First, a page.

• The manufacturers state that hygiene products do not contain any harmful chemical substance but they have sometimes been found (for example, in 2000 Greenpeace detected tributilin, a biocide that is highly toxic for aquatic life and for people). Perfumes, which can be detected by their smell, can cause problems, particularly respiratory ones.
  • Research is now going on into whether too high a temperature inside nappies may have an impact on male infertility. It is recommended that children’s bottoms be left uncovered whenever possible.
  • The silicone used to manufacture most menstrual cups does not generate allergies and is not related to TSS. However, the latex from which some menstrual cups are made can generate allergies.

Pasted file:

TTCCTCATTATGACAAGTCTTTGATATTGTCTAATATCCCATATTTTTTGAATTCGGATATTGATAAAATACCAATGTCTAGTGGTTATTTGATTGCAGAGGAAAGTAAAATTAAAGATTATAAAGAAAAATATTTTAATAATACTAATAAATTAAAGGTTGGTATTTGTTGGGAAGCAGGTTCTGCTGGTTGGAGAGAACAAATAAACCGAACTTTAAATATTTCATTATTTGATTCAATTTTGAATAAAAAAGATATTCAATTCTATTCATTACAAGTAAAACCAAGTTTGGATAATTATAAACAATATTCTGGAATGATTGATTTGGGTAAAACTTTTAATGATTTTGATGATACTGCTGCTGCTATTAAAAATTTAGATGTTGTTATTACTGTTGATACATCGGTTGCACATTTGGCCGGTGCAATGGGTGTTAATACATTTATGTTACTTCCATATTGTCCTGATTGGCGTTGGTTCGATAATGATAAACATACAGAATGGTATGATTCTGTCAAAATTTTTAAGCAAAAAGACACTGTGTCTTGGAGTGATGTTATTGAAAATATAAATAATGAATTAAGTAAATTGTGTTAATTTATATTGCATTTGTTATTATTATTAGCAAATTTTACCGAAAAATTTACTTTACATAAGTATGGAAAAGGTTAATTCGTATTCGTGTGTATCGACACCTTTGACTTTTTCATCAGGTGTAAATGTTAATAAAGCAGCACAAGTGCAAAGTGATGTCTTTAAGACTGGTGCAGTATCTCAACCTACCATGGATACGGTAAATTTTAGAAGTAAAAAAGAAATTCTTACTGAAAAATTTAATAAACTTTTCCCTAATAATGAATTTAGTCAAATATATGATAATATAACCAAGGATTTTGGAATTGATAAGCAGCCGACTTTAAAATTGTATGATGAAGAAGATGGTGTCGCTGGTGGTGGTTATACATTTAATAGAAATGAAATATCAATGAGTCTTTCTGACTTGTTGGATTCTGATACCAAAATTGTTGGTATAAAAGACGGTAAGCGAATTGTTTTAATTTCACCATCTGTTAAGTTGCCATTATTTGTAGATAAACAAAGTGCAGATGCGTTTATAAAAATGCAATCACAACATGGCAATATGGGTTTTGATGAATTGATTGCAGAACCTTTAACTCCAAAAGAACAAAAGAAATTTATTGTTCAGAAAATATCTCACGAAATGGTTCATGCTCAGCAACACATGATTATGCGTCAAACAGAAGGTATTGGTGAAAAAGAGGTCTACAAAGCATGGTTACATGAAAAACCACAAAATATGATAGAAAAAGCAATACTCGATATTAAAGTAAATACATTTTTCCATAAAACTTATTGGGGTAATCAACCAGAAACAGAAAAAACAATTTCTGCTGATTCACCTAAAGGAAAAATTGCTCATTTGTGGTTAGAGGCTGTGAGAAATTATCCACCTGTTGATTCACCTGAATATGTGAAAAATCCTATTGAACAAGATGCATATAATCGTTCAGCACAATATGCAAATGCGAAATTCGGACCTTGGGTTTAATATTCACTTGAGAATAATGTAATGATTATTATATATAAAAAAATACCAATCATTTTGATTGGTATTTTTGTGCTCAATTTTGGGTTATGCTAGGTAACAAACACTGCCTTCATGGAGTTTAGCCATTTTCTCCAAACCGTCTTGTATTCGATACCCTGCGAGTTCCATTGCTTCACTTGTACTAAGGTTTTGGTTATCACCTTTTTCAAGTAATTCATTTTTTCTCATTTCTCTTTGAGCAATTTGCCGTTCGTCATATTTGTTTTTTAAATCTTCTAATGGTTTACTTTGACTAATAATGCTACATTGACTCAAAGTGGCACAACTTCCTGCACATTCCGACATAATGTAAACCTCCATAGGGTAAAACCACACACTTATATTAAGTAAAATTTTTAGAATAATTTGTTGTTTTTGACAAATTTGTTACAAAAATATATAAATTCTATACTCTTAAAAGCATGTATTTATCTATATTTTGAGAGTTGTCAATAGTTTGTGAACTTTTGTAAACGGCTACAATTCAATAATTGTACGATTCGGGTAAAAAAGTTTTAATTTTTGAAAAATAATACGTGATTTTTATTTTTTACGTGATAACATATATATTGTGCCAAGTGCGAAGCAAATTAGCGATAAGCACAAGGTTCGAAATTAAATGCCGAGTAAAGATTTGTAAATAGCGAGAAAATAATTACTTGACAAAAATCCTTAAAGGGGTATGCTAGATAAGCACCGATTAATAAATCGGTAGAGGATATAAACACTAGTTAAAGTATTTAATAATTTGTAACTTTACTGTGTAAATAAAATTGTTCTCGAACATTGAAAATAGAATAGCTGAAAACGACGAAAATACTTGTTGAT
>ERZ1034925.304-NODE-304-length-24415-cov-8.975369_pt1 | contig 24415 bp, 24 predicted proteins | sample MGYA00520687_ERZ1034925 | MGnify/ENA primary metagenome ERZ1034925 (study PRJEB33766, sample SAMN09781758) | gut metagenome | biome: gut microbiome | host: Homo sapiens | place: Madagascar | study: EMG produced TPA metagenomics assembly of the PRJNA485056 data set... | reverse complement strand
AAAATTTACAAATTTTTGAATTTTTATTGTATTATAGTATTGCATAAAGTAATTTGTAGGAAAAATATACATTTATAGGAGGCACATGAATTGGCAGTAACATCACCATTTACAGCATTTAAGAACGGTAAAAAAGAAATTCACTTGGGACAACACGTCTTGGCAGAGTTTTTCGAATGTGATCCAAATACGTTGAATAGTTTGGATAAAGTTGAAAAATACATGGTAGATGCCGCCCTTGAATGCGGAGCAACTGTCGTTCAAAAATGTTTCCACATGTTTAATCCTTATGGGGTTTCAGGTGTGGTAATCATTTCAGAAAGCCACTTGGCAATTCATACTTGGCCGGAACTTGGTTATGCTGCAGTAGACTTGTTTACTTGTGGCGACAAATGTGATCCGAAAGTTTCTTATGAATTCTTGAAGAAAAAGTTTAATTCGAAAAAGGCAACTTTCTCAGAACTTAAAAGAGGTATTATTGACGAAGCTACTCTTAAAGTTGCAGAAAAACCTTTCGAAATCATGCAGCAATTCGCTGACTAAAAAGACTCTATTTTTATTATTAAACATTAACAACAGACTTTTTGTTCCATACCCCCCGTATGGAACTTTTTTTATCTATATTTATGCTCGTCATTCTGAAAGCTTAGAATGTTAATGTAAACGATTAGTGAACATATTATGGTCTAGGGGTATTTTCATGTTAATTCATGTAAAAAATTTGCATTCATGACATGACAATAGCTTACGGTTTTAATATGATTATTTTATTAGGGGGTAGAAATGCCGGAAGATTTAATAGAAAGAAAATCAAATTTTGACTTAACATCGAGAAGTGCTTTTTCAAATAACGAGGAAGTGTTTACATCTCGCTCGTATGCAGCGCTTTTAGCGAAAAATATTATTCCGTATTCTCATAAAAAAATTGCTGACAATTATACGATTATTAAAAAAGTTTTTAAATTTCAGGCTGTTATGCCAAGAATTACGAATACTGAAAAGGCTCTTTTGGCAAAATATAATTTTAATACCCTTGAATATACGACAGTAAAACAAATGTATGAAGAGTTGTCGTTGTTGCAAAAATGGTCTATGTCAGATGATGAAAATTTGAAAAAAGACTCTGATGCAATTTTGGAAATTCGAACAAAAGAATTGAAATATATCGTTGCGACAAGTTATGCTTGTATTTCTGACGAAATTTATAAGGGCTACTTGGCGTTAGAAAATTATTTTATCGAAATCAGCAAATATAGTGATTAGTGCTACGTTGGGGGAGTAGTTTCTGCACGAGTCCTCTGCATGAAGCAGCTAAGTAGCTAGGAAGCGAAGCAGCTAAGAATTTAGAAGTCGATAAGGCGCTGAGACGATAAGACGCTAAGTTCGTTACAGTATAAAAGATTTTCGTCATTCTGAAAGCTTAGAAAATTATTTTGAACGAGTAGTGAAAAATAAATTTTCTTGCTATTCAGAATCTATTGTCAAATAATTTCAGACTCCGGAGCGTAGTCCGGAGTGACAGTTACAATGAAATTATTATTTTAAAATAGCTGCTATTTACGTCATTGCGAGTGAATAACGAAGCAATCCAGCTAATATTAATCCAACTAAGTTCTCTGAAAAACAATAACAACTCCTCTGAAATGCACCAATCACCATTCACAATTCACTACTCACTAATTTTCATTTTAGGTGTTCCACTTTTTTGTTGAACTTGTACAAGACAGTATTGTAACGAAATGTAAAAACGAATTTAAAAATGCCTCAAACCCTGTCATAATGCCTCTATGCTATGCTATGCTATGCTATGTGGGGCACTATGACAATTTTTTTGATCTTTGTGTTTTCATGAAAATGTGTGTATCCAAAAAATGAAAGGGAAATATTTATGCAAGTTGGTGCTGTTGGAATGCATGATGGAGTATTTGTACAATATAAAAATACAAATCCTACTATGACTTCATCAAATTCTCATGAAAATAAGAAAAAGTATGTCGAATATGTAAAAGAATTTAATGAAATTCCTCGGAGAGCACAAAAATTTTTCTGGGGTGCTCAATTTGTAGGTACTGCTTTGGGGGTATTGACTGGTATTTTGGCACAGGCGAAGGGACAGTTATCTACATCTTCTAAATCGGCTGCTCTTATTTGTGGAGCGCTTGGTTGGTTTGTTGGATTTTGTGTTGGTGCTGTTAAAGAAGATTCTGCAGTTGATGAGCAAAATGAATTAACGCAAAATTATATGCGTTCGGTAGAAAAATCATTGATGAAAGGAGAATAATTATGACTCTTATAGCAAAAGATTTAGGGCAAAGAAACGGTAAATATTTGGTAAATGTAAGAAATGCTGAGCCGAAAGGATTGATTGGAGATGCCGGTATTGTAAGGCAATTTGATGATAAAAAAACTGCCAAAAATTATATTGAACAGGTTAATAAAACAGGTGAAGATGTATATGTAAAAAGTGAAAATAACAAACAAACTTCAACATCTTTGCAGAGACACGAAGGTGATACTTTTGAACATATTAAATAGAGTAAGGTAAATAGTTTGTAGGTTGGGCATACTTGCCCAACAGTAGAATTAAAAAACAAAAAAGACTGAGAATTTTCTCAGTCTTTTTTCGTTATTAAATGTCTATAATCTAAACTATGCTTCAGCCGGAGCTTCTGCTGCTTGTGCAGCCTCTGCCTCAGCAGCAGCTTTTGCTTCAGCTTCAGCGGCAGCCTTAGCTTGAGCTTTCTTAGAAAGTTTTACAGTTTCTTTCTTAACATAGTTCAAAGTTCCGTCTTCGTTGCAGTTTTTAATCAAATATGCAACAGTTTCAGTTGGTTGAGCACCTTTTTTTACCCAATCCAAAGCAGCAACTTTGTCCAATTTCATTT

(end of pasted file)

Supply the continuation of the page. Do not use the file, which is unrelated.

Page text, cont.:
Cloth nappies and sanitary towels involve a use of resources during the years we use them. We should save energy and water when washing them.

How can we go about it:

  • We should throw the poo down the toilet and not in the rubbish bin. For younger children, whose poo is more liquid, we can use a liner (ask your supplier). Any stuck to the nappy can be rinsed off with some water and, if necessary, a brush (an old toothbrush, for example).
  • To keep dirty nappies until we wash them, some people soak them in cold water and vinegar (or borax or bicarbonate) and some keep them dry in a covered bucket…
  • Use a washing machine with good energy efficiency, which regulates the water flow depending on the load.
  • We should mix nappies with other clothes. If they have velcro, do it up so as not to damage the other clothes.
  • Softening the water will leave the material cleaner and softer and preserve the washing machine better.